FBI is accused of `trickery' in spy case

Lawyers for ex-lobbyists seek dismissal of charges


Citing what they said was "outrageous" conduct by the FBI, lawyers representing two former lobbyists for the American Israel Public Affairs Committee urged a federal judge yesterday to dismiss spying charges against the defendants, who are due to stand trial next month.

Attorneys for Steve J. Rosen and Keith Weissman, who stand accused of discussing U.S. government secrets about Iran as part of their work for the lobby, said FBI agents acted improperly in their investigation of the case.

In particular, they said agents "engaged in a shocking degree of trickery" in their attempt to gain consent from the family of the late investigative reporter Jack Anderson for a search of the voluminous archives he left behind when he died in December.

Rosen and Weissman are to stand trial May 23, but the case could be derailed by a demand by the trial judge, T.S. Ellis of the U.S. District Court in Alexandria, Va., that the Justice Department explain why the two men are being charged under the 1917 Espionage Act for conversational exchanges of information that should ordinarily be protected by the First Amendment.

The hiccup in the case comes just as the Bush administration is under increasing scrutiny for what civil libertarians believe is a heavy-handed obsession with secrecy. Bowing to criticism, the National Archives recently put a stop to a covert arrangement under which the CIA reclassified thousands of documents that had been made public years ago.

In their motion yesterday, attorneys John N. Nassikas III and Erica E. Paulson said FBI agents contacted Anderson's relatives after his death and "demanded access to the materials" in his files "as part of an investigation of Dr. Rosen and Mr. Weissman."

The agents called on Anderson's widow, Olivia, 78, at her home in Bethesda and, while her daughter Tanya was briefly out of the room, "obtained Mrs. Anderson's signature on a consent form to search the files."

"The agents hid the form from view and did not tell Mrs. Anderson's child what they had done in her absence," the motion said. "The agents then left the meeting."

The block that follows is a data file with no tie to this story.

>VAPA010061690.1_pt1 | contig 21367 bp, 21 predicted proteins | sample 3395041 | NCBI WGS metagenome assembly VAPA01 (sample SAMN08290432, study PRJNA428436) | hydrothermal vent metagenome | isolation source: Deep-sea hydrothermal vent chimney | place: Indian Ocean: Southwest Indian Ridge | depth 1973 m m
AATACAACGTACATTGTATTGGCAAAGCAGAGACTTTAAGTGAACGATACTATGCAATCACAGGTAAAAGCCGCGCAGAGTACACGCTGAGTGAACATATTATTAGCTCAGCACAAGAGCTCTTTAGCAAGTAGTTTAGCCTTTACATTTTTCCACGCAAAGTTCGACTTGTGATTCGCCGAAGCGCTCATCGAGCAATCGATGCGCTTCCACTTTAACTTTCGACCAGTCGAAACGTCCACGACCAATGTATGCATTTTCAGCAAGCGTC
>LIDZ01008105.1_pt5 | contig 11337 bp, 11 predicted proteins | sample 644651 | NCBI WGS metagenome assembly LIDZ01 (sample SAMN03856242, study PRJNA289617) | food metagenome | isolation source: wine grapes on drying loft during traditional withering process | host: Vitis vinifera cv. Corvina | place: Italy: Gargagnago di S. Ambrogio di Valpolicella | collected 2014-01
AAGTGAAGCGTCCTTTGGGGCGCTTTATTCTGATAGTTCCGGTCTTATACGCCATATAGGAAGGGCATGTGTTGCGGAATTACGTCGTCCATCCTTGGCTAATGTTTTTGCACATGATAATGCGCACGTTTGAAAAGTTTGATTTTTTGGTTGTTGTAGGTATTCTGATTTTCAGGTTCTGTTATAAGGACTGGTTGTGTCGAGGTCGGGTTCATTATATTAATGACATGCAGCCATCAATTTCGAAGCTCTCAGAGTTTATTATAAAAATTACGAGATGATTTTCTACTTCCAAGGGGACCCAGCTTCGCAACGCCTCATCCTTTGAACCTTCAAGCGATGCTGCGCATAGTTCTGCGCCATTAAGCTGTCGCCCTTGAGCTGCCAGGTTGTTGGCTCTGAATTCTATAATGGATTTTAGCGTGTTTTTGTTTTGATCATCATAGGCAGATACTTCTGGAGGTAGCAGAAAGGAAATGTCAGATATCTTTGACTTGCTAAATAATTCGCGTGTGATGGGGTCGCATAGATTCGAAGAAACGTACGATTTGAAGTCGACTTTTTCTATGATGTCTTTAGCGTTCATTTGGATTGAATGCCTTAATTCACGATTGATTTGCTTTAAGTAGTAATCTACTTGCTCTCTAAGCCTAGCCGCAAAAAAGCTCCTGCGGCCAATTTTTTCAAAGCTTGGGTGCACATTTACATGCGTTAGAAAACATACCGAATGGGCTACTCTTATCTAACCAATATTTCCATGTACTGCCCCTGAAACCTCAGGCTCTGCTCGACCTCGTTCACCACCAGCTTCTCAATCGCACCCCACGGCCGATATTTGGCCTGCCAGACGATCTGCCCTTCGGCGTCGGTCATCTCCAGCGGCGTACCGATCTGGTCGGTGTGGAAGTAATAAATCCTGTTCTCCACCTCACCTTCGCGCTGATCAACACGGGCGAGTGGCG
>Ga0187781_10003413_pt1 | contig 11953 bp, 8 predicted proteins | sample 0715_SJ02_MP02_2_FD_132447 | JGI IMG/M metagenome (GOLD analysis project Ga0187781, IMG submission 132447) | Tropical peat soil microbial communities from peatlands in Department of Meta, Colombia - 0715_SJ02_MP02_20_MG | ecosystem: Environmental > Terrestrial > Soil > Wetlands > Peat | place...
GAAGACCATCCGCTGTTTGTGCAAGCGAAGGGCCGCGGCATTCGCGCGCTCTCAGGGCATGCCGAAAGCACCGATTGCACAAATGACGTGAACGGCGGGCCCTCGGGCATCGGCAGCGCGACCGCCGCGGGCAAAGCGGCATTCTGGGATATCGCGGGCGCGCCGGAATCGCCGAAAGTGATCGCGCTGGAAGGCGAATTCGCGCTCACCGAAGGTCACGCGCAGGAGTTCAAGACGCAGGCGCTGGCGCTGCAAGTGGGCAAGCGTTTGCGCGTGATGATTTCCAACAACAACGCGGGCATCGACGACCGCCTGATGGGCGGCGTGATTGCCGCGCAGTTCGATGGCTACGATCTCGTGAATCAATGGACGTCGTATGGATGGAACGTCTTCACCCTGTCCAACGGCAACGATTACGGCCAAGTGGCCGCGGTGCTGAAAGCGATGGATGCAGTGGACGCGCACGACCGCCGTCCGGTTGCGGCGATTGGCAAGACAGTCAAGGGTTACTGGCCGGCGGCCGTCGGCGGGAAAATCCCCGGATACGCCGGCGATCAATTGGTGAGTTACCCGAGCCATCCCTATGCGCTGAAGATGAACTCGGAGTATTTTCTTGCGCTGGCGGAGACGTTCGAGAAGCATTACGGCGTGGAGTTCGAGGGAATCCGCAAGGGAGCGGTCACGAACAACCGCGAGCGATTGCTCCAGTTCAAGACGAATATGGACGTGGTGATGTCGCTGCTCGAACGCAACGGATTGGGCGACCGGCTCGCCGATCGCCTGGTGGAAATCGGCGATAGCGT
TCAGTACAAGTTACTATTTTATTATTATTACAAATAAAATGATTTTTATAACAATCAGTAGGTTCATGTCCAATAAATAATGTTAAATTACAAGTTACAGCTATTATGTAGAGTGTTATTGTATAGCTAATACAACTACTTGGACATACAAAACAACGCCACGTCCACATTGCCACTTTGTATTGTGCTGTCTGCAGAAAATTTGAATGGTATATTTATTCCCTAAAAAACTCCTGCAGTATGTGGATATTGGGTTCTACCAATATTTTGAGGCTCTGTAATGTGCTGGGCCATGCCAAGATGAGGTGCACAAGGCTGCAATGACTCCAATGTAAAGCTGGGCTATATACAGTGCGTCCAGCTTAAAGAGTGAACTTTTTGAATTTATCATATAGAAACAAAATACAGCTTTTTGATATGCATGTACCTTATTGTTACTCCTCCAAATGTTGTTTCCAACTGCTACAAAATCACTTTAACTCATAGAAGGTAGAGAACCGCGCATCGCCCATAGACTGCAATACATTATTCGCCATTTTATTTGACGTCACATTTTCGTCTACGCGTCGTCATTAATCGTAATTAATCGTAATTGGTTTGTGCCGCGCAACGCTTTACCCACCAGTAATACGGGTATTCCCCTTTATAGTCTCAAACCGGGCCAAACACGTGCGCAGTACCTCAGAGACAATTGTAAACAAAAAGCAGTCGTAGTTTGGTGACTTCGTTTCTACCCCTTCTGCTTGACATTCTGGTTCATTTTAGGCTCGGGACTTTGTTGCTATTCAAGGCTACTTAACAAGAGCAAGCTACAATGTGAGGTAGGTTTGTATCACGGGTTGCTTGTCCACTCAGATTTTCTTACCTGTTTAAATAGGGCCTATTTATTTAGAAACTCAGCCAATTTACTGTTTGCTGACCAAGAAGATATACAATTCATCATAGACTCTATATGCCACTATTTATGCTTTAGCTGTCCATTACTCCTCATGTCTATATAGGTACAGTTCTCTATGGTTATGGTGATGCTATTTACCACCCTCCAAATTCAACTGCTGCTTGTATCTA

While the FBI has yet to gain access to the approximately 200 boxes containing Anderson's files - they are in an undisclosed location, known only to their custodians at George Washington University - Anderson's associates assert that his widow was not aware she was giving consent to search them and that she had been tricked into doing so.

Using the signed form, the FBI agents then approached Mark Feldstein, director of the journalism program at George Washington University, for help in accessing the documents, saying they had the family's permission to see them. He balked.

"Professor Feldstein contacted the Anderson family thereafter and learned that the family was entirely unaware of the `consent' form," the lawyers' motion said.

Feldstein, in a phone conversation yesterday, confirmed the account in the motion. He said that in a visit last month to his house, the agents "flashed their badges" and spoke darkly of "violations of the Espionage Act," although they later acknowledged, he said, that they were after material related to the American Israel Public Affairs Committee regardless of whether it was classified.

They also said they wanted to see what else of interest the files might contain, no matter the subject. To Feldstein, it smacked of a "fishing expedition," he said, especially given that Anderson stopped writing his column long before the lobby became an issue.

"I told the agents that the only thing in the files that looked sensitive was Anderson's own FBI file, which was, ironically, heavily redacted," said Feldstein, a former reporting intern for Anderson and later an investigative television reporter. He is writing a book on the columnist's heyday titled Poisoning the Press: Richard Nixon, Jack Anderson and the Rise of Washington's Scandal Culture.

Anderson's syndicated column, Washington Merry-Go-Round, specialized for "muckraking" journalism.

He was known for exposing corruption and nefariousness in Washington, and was in the cross hairs of the Nixon White House during the Watergate years.


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